Magazine article The American Prospect

Deepening the Religious Divide

Magazine article The American Prospect

Deepening the Religious Divide

Article excerpt

IN THE RELIGIOUS WAR NOW BEING WAGED BY THE Republican Party, battles are designed not to be won but to mobilize troops for larger battles to come. The ultimate goal is not to dismantle the wall between church and state, although this would be a byproduct. It is to bring the majority of Americans who consider themselves religious into the Republican Party, thereby securing the GOP'S dominance for generations to come.

This is the only way to understand the Republicans' decision to politicize the tragic case of Terri Schiavo. They could not have seriously believed that their eleventh-hour legislation would be upheld by the courts. The Schiavo law was an unprecedented and blatant usurpation of judicial authority. But their goal wasn't to end up with that law, or even to keep a Terri Schiavo alive. It was to further energize and mobilize the religious fight.

Right-wing cable television and talk radio used the case to rant against judicial "elites" who, supposedly in league with America's other cultural elites, were imposing their immoral values on good God-fearing Americans. "The Schiavo case dramatized the need to do something to restrain the judiciary," said Richard Lessner, executive director of the American Conservative Union. "So when we get to the coming battles over judicial nominees in the Senate, perhaps the public will be somewhat more engaged in realizing what's at stake. In this case, literally life and death."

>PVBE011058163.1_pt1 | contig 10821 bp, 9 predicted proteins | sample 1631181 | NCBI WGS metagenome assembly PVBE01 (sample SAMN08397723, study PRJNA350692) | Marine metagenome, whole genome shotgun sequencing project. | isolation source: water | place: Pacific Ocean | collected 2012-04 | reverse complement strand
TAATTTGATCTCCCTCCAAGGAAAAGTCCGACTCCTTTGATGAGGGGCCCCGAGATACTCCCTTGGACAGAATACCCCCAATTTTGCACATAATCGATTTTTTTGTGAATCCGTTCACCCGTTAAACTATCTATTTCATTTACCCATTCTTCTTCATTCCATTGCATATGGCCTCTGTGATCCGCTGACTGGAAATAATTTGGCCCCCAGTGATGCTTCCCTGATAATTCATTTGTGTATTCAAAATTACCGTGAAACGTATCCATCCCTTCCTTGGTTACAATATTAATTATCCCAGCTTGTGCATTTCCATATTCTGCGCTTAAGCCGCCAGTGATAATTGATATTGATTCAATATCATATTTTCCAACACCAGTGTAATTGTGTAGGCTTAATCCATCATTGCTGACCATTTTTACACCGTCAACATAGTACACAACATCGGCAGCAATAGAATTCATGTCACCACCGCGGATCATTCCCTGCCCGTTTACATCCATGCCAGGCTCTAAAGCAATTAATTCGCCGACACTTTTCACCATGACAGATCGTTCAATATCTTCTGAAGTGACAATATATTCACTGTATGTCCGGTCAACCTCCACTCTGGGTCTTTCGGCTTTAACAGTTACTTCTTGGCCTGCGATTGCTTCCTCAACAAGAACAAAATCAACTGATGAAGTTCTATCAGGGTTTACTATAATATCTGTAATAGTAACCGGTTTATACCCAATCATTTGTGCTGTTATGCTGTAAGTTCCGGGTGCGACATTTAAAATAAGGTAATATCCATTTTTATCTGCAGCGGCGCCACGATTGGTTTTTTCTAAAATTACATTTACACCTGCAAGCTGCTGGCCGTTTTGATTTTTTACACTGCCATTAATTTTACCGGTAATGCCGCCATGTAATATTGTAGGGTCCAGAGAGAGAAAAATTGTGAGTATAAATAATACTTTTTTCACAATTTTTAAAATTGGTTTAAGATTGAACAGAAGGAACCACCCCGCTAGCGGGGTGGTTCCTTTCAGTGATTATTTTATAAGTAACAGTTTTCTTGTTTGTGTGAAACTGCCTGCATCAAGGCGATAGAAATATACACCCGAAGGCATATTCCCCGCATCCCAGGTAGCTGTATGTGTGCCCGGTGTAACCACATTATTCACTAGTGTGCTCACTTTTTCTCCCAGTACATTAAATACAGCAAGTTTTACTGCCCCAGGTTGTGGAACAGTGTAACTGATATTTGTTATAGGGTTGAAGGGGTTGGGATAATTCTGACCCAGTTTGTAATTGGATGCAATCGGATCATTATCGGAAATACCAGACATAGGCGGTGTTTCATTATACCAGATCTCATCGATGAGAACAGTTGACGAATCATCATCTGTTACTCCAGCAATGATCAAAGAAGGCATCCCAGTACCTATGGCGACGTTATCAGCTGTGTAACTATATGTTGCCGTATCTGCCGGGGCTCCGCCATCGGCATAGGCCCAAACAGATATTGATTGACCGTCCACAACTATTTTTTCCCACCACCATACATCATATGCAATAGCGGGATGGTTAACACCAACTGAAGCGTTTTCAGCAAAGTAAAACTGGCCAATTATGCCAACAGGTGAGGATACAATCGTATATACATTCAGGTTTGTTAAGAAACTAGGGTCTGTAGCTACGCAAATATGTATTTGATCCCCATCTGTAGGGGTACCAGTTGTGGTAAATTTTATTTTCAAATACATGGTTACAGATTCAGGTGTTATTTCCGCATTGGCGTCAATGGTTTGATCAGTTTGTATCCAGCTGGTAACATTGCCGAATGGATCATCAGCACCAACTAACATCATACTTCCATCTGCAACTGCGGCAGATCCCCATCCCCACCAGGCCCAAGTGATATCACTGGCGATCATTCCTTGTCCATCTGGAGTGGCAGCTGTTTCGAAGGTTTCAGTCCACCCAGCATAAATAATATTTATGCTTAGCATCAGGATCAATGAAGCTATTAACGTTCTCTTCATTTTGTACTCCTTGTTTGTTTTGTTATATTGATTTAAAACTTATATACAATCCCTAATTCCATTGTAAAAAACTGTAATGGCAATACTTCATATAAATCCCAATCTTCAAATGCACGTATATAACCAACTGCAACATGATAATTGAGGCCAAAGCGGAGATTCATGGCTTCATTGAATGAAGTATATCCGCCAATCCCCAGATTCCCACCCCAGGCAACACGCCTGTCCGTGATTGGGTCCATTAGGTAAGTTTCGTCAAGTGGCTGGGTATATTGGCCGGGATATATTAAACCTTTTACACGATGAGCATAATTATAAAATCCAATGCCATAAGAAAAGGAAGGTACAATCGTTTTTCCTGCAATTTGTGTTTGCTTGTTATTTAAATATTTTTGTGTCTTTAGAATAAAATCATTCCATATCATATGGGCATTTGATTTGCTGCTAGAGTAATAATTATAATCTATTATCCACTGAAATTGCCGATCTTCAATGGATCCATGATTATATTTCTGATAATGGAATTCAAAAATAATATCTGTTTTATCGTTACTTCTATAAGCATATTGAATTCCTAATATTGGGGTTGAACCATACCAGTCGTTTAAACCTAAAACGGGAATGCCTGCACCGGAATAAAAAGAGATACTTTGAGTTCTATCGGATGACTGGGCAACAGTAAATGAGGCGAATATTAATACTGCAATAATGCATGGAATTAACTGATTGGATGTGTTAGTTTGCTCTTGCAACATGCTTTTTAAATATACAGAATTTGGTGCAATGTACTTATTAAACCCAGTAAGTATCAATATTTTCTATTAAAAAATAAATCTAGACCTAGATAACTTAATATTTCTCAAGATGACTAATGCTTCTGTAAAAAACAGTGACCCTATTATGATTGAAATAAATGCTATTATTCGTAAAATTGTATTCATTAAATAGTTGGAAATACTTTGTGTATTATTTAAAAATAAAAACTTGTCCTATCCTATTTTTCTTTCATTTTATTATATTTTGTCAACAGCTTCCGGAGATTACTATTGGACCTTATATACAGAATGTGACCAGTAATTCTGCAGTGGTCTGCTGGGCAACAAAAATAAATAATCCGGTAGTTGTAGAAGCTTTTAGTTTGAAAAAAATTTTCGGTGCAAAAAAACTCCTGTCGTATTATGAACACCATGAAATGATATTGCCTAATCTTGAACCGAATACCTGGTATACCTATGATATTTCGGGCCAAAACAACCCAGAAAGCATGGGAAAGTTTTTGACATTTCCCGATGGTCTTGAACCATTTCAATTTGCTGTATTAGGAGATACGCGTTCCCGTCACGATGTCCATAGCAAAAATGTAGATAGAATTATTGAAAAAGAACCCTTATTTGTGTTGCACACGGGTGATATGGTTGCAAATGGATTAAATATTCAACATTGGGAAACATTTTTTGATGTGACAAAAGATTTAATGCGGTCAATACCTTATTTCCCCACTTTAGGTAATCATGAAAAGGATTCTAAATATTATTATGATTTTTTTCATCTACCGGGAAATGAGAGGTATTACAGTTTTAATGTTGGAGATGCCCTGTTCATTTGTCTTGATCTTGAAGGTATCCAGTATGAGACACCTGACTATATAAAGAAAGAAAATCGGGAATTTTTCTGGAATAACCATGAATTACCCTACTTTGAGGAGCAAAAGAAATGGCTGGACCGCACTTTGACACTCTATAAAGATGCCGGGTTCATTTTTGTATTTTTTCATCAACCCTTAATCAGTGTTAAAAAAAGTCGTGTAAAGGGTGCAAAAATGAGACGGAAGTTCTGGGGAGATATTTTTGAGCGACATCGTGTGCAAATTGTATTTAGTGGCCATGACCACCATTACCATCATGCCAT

It's a straight battle line from Schiavo to the current fight over George W. Bush's nominees to the appellate courts to the biggest battle of them all, which will be over the next Supreme Court nominees. But winning these battles is not the main point of staging them. It's to further inflame passions of the religious right and to bring other religious Americans to the cause.

When House Majority Leader Tom DeLay accused the courts of "running amok" for overturning the Schiavo law, it wasn't to help his colleagues in the Senate summon enough votes for a rule change to end the filibuster and clear the way for Bush's judicial nominees. Notably, the forum he chose was a conference called "Confronting the Judicial War on Faith," sponsored by religious conservatives.

Nor was Texas Senator John Cornyn trawling for additional Republican votes when he opined days later on the Senate floor that recent courthouse shootings might be motivated by distress about judges who "are making political decisions and yet are unaccountable to the public. …

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